Top Holiday Customer Care Concerns to Keep in Mind

The holidays are without a doubt the most stressful time of year for customer care employees. Customers are making dozens of transactions online or via the telephone as well as contacting contact centers with questions. It’s enough to make even the most seasoned Communicator stressed.

To ensure that they are prepared, Communicators ought to keep customers’ top holiday complaints top of mind so that they can avoid making matters worse during this busy season. Below, we explore some of the most common holiday customer care concerns that Communicators are likely to face.

Service delivery: According to a survey from ASQ, which polled more than 400 quality and customer service experts worldwide, 55 percent of respondents say that timeliness in service delivery is the most common complaint. Brush up on your company’s service delivery policy to ensure that you’re prepared to correctly answer any questions regarding delivery.

Inaccuracies in billing: There’s nothing more frustrating for customers than when they come across an error in billing. According to the aforementioned survey, 26 percent say errors or inaccuracies in billing and payments are a major issue. Besides familiarizing yourself with your billing policies, make sure that you’re prepared to handle a disgruntled customer. Remember to remain calm and empathic to the customer.

Lack of clear communication: Lack of clear communication is another complaint that tops the list. When a customer contacts you, it’s important that you take the time to fully understand his or her problem and provide a clear solution. Oftentimes, it’s best to repeat the problem back to the customer to ensure that you understand it.What’s more, never make promises that you can’t keep.

The holidays are a wonderful, but hectic time for Communicators. Make sure that you’re prepared to handle everything that’s coming your way by reviewing your company’s policies and guidelines.

Steve Brubaker began his career at InfoCision in 1985. In his current role as Chief of Staff and as a member of the Executive Team, he is responsible for HR, internal and external communications, and manages the company’s legal and compliance departments. Brubaker is a member of a number of professional organizations, including the DMA, SOCAP, and PACE. He also donates his time to serve on several university boards, including the Executive Advisory Board for The Taylor Institute for Direct Marketing at The University of Akron and The University of Akron Foundation Board. He is a frequent speaker for national events and has also been honored with a number of awards and recognitions for his contributions to the call center industry.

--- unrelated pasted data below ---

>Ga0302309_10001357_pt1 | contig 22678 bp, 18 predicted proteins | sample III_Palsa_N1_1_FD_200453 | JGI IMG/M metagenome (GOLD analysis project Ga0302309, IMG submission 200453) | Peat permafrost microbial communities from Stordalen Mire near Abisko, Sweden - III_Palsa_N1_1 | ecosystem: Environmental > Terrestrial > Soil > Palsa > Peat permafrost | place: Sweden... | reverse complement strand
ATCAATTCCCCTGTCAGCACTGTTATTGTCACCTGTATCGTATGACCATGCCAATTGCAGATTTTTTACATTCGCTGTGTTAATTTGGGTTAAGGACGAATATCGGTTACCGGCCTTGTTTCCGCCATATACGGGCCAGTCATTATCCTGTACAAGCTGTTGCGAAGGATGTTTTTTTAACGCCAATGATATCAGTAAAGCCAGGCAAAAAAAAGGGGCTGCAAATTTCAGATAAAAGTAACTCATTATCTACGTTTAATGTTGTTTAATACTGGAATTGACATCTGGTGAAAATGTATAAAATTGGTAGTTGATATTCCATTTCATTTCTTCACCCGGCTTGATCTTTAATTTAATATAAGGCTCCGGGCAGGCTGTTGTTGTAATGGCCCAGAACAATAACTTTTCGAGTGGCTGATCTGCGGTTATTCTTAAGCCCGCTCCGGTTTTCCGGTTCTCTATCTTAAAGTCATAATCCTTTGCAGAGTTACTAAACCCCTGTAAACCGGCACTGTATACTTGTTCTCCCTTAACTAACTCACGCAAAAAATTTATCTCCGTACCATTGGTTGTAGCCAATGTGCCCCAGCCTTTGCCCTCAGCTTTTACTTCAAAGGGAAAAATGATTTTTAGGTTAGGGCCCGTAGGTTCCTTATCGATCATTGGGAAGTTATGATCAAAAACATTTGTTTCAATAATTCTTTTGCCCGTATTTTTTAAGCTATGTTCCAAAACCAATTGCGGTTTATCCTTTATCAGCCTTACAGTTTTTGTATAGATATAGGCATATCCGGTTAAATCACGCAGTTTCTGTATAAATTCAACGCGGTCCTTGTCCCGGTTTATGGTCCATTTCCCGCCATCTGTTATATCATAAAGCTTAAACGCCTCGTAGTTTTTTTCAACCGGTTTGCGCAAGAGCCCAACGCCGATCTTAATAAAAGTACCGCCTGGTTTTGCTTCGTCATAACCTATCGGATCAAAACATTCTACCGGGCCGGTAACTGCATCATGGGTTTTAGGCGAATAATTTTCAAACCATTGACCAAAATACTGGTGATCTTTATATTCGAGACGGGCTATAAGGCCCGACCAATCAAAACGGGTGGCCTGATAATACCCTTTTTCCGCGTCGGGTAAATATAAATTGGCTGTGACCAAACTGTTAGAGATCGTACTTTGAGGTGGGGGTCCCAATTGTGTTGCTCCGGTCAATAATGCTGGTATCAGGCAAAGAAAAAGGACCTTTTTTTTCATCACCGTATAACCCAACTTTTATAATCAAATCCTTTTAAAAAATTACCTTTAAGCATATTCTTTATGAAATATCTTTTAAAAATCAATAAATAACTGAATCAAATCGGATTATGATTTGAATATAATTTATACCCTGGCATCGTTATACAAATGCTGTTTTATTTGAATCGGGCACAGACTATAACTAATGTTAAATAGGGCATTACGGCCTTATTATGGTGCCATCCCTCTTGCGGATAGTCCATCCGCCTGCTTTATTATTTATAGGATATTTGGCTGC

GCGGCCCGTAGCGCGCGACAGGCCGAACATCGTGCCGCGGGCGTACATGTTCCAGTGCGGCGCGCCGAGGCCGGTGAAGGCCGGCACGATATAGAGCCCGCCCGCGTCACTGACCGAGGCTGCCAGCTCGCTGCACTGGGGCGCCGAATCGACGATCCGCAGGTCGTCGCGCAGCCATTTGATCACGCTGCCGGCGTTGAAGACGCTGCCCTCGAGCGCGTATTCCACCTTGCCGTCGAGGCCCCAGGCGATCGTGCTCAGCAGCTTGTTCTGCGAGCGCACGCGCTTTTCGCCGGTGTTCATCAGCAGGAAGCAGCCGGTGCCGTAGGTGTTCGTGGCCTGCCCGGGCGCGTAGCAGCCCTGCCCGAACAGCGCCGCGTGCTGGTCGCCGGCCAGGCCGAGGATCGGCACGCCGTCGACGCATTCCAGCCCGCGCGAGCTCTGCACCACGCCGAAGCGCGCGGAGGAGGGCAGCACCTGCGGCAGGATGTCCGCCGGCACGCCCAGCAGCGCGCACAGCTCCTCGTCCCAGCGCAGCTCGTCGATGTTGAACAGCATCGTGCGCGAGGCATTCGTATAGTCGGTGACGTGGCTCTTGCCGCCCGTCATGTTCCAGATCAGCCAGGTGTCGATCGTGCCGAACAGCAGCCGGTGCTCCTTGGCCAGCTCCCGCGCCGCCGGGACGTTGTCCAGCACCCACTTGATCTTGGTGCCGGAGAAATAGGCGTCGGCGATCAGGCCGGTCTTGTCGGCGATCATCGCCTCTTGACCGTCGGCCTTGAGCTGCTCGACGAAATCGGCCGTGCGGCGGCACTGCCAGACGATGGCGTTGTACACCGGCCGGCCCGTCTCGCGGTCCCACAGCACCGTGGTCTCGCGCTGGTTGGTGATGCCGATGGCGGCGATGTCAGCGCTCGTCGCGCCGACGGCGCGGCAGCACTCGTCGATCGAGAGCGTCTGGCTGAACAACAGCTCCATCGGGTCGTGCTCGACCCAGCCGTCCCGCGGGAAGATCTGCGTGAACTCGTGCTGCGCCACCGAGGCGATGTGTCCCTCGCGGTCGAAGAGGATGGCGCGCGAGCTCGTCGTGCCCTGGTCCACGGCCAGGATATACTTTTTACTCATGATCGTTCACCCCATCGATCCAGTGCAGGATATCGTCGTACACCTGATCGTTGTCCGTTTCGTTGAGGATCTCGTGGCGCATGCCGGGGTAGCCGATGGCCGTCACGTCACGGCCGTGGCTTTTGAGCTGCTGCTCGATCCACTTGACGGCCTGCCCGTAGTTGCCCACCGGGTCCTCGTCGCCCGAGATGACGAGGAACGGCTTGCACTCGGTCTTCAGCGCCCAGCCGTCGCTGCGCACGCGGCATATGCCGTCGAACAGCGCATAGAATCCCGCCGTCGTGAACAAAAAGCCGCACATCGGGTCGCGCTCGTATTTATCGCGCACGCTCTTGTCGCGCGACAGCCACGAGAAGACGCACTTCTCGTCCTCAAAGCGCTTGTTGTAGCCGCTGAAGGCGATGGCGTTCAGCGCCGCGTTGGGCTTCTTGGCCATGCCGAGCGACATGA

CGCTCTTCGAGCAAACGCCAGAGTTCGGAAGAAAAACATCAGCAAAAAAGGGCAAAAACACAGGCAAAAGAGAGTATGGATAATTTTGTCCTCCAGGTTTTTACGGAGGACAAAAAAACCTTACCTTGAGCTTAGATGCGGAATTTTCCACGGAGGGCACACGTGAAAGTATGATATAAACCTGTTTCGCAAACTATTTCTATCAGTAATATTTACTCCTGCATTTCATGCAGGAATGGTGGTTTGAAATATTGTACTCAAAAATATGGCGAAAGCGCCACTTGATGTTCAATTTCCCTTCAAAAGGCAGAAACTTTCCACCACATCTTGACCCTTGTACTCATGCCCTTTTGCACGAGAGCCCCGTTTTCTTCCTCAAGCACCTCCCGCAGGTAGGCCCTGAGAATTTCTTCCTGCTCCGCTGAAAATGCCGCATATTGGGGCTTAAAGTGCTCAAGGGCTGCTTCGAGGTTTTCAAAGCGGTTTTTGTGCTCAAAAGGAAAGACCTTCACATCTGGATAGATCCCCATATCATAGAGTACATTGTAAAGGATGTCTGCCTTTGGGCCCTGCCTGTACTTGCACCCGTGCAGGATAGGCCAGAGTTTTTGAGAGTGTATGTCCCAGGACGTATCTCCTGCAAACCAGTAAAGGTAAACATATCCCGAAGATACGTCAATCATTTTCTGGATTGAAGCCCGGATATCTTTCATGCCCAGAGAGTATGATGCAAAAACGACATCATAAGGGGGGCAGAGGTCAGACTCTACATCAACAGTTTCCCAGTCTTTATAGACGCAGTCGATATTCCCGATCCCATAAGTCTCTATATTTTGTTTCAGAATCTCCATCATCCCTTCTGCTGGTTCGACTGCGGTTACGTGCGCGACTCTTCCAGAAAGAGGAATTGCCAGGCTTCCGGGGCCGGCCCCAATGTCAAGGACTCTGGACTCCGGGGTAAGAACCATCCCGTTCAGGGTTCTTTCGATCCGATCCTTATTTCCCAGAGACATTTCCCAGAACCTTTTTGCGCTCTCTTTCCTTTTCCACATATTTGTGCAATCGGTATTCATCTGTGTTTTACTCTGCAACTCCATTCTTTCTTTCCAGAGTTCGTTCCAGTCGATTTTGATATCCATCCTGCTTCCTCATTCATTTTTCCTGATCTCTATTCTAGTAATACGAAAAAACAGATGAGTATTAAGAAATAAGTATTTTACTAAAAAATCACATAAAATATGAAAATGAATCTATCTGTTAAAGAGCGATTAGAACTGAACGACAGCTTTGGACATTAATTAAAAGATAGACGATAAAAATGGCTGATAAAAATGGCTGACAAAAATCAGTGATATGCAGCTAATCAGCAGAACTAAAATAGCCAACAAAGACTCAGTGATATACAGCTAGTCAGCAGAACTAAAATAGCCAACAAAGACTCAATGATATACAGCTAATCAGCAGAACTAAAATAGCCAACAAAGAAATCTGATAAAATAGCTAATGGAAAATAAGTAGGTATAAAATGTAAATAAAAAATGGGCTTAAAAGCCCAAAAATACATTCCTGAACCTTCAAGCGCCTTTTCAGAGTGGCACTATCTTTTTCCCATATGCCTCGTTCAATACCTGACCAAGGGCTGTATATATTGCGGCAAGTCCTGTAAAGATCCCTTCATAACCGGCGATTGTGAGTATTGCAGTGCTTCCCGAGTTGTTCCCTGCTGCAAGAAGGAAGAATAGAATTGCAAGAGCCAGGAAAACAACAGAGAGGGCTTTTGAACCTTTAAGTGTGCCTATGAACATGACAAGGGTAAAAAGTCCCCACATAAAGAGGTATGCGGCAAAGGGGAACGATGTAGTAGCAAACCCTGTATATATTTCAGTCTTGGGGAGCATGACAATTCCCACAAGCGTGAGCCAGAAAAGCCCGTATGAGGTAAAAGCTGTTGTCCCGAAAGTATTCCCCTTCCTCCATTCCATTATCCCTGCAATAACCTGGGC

This One Simple Tip Helps Keep Customers Coming Back For More

 

Customer retention is cited as a major pain point for many businesses. Nonetheless, it’s an important aspect to running a successful business and gaining optimal contact center services ROI. After all, numerous studies have shown that it’s more expensive to acquire a new customer than it is to maintain an existing one. In addition, repeat customers often spend more over their lifetime.

In fact, the average repeat customer spent 67 percent more in months 31-36 of his or her shopping relationship than in months zero to-six, according to research from Bain and Co. What’s more, repeat customers spent 23 percent more in months 31-36 than in months zero-to-six.

If you’re struggling to improve your customer retention levels, there’s no need to fret because there’s one simple tip that you can implement to keep customers coming back for more. And that simple tip is to ensure that your Communicators end every conversation having gained a new friend.

That is, Communicators ought to perceive their customers as friends, in order to exude more empathy, authenticity and lightheartedness over the phone. In doing so, customers may soften their outlook toward customer care representatives and thereby enjoy a more personalized, friendlier experience.

So what are some things Communicators can do to make their interactions with customers friendlier? Below are some easy tips and tricks:

  • Make it personal: Customers don’t want to be treated like just another consumer; rather, they want a unique and personalized experience. Leverage the data you have about your customers to make every interaction more personal.
  • Listen intently: Part of being a good friend is really listening; the same goes with providing good customer care. Be sure that your Communicators are intently listening to customers’ questions.

While it’s true that Communicators must go through extensive training and continue to receive professional development throughout their careers, treating customers as they would a dear friend can help them improve their interactions with customers right away.

Steve Brubaker began his career at InfoCision in 1985. In his current role as Chief of Staff and as a member of the Executive Team, he is responsible for HR, internal and external communications, and manages the company’s legal and compliance departments. Brubaker is a member of a number of professional organizations, including the DMA, SOCAP, and PACE. He also donates his time to serve on several university boards, including the Executive Advisory Board for The Taylor Institute for Direct Marketing at The University of Akron and The University of Akron Foundation Board. He is a frequent speaker for national events and has also been honored with a number of awards and recognitions for his contributions to the call center industry.